A third movie "Blades of Glory," cast Will Farrell in the role of a macho figure skater. He was supposedly a sex addict, but it was used in the movie for comic relief. I really enjoyed the movie, but the comic depiction of a sex addict was inaccurate.

Sex addiction can be expressed by viewing pornography, frequenting "gentlemen's" clubs, extra-marital affairs, even masturbation can be an expression. Again, engaging in those behaviors does not make you a sex addict--look for powerlessness and unmanageability.

There is a view that Sex Addiction is a powderkeg with the fuse lit. As internet kids, who have grown up surfing pornography, mature and continue on to more blatant and dangerous forms of sex addiction, some therapists believe that there will be a rash of problems.

Different Levels of Addiction

Some addicts are abusers. Their use of the addictive substance is not the strongest draw, but they use the addiction to avoid other issues in their lives. People get drunk to drown their sorrows, or masturbate to ease the pain of rejection.

Next comes more serious forms. Regular drunkenness and contacting inappropriate live people in sexual ways (affairs, live pornography).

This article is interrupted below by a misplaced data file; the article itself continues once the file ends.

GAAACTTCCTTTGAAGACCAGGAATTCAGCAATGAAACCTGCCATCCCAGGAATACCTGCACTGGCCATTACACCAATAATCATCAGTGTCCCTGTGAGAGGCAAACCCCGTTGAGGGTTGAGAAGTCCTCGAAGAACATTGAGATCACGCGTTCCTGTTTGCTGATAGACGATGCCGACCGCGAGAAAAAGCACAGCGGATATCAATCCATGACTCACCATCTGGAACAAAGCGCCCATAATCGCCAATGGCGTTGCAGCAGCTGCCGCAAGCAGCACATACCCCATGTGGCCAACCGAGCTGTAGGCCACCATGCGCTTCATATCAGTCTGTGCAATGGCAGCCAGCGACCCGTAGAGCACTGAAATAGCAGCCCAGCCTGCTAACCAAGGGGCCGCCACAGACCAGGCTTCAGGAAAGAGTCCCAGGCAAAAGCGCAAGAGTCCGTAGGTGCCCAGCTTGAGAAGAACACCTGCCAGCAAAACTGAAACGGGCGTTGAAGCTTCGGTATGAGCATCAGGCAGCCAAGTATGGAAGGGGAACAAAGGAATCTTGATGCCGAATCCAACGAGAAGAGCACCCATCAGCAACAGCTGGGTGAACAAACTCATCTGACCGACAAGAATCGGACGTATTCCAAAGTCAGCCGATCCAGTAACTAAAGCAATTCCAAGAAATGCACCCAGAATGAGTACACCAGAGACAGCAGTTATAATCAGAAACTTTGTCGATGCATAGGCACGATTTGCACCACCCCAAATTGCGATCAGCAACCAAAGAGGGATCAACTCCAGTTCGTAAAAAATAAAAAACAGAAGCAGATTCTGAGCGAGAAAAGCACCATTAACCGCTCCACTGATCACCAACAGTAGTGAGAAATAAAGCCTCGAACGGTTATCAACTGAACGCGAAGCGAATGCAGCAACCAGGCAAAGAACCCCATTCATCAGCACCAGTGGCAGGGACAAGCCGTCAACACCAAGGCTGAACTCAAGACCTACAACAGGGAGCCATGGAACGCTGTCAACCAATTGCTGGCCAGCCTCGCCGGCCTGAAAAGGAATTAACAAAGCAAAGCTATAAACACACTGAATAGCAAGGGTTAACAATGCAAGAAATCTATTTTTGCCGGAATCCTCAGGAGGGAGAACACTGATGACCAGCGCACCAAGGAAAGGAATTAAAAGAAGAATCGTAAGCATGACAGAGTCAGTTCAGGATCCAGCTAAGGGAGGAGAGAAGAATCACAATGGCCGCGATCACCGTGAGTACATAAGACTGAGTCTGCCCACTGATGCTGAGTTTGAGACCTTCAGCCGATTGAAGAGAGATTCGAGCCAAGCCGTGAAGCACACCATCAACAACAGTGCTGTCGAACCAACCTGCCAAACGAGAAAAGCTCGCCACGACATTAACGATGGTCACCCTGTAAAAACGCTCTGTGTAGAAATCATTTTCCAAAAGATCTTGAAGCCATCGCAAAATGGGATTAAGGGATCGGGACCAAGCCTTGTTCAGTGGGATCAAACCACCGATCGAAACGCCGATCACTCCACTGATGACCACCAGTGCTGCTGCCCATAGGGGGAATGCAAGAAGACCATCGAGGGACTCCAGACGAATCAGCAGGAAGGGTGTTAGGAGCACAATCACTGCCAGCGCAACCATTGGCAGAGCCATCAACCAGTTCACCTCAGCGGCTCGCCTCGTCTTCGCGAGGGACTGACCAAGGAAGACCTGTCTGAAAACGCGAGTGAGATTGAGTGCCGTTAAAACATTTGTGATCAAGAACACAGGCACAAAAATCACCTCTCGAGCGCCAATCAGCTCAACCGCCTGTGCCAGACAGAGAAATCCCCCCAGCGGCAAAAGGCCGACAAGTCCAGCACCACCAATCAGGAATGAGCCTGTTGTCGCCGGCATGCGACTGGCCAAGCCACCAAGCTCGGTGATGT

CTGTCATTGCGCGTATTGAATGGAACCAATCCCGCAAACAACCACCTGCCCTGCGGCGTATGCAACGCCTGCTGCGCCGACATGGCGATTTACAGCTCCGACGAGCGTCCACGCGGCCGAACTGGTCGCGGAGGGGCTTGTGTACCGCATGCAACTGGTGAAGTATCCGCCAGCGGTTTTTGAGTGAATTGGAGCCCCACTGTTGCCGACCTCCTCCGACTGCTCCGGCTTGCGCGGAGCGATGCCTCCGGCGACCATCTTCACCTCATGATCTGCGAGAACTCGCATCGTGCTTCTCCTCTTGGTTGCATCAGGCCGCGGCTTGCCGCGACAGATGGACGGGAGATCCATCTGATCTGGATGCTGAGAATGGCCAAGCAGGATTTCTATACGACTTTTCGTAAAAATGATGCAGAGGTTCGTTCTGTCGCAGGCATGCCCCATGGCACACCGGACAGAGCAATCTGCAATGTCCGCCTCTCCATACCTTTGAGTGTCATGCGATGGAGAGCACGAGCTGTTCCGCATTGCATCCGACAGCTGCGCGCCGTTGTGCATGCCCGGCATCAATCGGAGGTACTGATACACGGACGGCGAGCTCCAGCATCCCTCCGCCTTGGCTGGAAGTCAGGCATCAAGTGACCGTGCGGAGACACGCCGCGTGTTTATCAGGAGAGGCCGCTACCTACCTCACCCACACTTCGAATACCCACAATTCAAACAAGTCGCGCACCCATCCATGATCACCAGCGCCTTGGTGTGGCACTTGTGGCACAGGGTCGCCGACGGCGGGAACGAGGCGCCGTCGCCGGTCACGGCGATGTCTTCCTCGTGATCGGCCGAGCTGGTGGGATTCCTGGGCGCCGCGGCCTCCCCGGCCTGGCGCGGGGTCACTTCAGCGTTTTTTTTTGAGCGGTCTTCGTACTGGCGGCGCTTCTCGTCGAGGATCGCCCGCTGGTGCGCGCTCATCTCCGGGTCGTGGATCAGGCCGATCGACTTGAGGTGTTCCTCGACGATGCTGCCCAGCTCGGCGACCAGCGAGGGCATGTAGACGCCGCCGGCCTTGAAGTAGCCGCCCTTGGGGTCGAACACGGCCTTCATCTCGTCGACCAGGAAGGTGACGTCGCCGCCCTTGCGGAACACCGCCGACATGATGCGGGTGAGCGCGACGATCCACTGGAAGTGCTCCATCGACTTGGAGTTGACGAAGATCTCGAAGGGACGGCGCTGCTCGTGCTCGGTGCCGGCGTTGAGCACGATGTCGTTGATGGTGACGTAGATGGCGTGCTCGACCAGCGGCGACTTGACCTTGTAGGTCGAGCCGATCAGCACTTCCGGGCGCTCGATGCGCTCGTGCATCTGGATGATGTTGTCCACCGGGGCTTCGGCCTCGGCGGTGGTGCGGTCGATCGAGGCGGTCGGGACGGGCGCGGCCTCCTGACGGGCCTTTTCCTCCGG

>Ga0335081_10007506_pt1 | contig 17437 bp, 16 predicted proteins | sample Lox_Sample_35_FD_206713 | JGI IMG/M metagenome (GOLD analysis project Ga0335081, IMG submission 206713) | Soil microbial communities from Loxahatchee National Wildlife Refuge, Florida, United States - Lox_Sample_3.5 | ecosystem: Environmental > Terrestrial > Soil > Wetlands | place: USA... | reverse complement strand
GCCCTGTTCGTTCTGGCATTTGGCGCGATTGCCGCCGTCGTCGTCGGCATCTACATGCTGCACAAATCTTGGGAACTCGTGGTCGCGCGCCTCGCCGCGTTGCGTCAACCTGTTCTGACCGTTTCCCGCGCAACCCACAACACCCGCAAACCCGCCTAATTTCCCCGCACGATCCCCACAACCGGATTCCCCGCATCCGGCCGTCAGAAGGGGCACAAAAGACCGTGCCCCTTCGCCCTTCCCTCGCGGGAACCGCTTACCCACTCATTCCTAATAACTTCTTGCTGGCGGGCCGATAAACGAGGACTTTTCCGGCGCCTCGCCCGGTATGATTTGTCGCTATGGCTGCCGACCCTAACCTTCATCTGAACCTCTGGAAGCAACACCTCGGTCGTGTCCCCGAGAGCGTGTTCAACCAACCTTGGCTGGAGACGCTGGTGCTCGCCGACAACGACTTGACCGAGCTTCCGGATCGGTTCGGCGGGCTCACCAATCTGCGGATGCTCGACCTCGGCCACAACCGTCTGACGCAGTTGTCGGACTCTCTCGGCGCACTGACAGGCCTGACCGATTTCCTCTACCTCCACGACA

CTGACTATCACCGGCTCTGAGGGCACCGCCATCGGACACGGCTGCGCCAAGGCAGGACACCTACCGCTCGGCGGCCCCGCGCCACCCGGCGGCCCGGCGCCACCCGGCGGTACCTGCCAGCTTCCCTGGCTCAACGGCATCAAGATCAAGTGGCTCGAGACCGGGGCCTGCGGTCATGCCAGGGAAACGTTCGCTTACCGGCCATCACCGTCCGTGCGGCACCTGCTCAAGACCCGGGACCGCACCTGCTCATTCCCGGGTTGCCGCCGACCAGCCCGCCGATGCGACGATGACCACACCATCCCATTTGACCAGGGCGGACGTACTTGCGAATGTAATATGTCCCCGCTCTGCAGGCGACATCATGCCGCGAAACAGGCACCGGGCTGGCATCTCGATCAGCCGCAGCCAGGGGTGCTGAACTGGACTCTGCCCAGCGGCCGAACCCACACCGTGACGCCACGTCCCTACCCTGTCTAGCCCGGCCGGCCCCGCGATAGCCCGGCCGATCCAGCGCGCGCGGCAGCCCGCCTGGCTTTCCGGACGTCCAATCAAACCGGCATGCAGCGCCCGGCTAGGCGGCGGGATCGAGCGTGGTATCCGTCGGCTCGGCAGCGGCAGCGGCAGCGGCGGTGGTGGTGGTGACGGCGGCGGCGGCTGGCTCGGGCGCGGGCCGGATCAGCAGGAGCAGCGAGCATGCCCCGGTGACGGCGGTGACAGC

Finally the very serious issues, where laws are being broken or serious boundaries are being breached, e.g. DWI, blackouts, prostitution, exhibitionism, indecent groping and molestation of others.

Many addicts go through a binge-purge cycle, where the do something that they consider shameful, so they completely stop those behaviors for a while, until they go off the wagon again, oftentimes to soothe the shame that they feel about the original behavior...

Where To Go For Help

Several source of help for addictions are available. Twelve step programs have helped millions of people. Individual or group therapy can help.

I believe that these types of help are simply ways of altering the inputs to your body system--increasing positive inputs. See my post on free will.